2015 – Late October
With the bowsprit mounted to the boat we could finish the summer’s rigging project and get under way. The next steps are to attach the bobstay, and then the forestay.
The bobstay is a heavy steel cable that runs from the waterline below the bow, up to the end of the bowsprit and serves to counteract the upward force on the bowsprit caused by the forestay, which in itself helps to keep the mast from falling over backwards. Without the bobstay holding the bowsprit down, the force on the sails, and therefore the force on the forestay, could bend the bowsprit or even rip it off the boat.
The bobstay was disconnected when we removed the bowsprit in April and was one of the few pieces of rigging that was deemed appropriate for reuse. It spent some time riding around in the back of the car before being taken to the rigging shop to be stored with the rest of the parts removed from the rig.
At some point in time its whereabouts became unknown. It was likely accidentally recycled along with the rest of the wire rope from our rig.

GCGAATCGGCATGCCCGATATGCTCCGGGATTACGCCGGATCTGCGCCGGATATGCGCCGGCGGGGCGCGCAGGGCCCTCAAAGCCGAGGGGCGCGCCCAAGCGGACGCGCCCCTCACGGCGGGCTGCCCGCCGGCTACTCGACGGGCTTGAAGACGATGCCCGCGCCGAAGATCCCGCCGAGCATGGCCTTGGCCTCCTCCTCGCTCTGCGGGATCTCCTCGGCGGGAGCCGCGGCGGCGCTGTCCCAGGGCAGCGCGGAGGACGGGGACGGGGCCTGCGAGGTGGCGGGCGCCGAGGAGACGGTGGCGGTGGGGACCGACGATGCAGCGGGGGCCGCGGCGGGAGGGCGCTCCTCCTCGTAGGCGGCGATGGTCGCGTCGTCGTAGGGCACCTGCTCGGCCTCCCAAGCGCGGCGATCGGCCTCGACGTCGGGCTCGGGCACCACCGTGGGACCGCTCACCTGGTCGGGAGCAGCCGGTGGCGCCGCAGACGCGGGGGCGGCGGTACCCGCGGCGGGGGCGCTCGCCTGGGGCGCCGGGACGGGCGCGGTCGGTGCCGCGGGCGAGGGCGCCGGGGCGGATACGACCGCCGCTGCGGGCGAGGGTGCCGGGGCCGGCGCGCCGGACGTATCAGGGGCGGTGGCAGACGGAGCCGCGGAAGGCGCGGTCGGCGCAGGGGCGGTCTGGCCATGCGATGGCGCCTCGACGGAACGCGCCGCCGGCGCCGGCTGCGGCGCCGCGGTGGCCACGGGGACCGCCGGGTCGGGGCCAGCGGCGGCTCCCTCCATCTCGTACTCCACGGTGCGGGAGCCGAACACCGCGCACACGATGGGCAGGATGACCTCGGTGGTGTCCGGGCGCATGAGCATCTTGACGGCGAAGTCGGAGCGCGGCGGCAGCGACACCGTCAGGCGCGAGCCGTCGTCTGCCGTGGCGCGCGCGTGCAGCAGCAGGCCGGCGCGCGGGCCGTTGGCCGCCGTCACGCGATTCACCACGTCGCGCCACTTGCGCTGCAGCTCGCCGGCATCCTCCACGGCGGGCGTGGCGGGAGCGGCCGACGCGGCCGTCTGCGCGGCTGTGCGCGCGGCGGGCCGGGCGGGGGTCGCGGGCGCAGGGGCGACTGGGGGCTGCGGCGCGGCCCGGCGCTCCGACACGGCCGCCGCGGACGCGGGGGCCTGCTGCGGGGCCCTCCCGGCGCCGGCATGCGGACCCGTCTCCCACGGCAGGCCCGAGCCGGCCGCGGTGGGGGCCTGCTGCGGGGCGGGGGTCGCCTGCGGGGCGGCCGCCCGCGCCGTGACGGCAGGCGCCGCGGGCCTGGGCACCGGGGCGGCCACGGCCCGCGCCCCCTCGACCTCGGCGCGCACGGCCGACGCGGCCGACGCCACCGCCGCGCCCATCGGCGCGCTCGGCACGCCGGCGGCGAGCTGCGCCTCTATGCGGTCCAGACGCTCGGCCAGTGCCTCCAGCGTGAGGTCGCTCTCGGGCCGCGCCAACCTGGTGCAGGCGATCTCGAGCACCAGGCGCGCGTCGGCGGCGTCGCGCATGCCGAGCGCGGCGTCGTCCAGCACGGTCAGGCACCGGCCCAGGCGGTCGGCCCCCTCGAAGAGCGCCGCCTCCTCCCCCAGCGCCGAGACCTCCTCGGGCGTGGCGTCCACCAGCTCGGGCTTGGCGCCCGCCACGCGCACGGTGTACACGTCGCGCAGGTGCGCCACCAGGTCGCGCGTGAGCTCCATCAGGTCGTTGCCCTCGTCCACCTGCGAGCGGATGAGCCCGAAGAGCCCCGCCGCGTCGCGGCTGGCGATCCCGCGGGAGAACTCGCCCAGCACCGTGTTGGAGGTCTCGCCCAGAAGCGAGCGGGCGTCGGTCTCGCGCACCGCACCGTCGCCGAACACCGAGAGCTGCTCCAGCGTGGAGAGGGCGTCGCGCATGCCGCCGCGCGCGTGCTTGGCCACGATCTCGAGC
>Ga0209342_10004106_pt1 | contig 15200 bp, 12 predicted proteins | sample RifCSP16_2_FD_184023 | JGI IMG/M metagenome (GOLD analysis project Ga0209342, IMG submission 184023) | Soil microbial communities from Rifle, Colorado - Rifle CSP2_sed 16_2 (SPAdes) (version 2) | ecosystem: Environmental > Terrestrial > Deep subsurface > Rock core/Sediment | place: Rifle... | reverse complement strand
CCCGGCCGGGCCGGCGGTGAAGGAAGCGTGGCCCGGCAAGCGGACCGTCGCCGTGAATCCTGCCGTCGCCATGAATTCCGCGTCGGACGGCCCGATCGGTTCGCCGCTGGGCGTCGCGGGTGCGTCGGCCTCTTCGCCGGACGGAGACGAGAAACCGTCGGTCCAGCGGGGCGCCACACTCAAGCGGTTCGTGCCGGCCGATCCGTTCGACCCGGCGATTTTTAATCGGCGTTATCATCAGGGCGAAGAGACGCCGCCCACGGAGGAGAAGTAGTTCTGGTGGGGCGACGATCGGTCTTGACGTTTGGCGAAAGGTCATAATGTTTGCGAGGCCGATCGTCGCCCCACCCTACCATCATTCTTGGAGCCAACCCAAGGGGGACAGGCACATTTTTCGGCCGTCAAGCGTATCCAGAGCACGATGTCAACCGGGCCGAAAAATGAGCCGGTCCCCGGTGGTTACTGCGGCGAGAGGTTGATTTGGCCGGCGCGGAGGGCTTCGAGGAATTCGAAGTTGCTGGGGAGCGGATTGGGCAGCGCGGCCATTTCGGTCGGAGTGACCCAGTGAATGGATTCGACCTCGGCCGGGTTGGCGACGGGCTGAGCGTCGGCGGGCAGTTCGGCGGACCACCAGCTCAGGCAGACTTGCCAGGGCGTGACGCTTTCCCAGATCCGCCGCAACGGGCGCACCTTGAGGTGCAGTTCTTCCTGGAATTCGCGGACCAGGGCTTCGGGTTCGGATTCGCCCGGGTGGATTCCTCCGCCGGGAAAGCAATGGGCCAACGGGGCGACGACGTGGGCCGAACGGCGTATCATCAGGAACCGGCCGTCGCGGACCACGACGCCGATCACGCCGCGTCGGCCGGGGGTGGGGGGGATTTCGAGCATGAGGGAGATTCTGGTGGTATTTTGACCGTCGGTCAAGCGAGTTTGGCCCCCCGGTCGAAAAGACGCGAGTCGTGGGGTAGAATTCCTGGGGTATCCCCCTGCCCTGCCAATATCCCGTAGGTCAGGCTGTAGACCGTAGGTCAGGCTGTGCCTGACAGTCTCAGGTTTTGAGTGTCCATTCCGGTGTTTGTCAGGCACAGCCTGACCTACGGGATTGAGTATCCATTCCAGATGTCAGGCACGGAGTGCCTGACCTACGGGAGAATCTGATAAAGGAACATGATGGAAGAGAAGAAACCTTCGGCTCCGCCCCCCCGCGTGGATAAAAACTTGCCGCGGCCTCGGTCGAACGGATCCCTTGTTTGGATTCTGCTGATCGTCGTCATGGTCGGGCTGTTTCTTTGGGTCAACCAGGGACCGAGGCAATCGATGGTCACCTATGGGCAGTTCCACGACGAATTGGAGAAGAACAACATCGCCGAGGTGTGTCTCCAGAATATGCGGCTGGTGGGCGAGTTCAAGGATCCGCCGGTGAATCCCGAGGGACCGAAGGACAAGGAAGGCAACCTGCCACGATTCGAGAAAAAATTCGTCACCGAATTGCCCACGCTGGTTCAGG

Without an existing bobstay to simply reattach and tighten, a new one needed to be measured, cut and assembled. The boat was in the water at our “home” marina, at least twenty miles from the rigging shop. This meant scheduling and travel time away from the shop for the rigger to make measurements, and then again to actually replace and adjust the bobstay. Frustratingly, this took longer than expected with unforeseen problems.
On the first drive-by while working on another boat in the area, Brion immediately noticed that the hole for the bobstay attachment on the underside of the bowsprit was in the wrong place. What should’ve been a 3/4 inch hole was swapped in position with a 5/8 inch hole normally used for an anchor snubber. The bobstay fitting would not fit in the 5/8 hole. We rechecked our email to the bowsprit builder and verified that we had specified the holes correctly.
Over the next few days the options were discussed by phone and email, with the decision made to enlarge the 5/8 hole to 3/4 inch.
It took two additional trips from Port Townsend to Port Ludlow to enlarge the hole, two more trips to get the bobstay attached, and another trip to get the forestay, with jib furler, properly attached and adjusted. In total, almost three weeks elapsed from the time the bowsprit was finally bolted to the hull to the time the bobstay and forestay were attached. And the weather window to leave Puget Sound and head south this season is rapidly closing.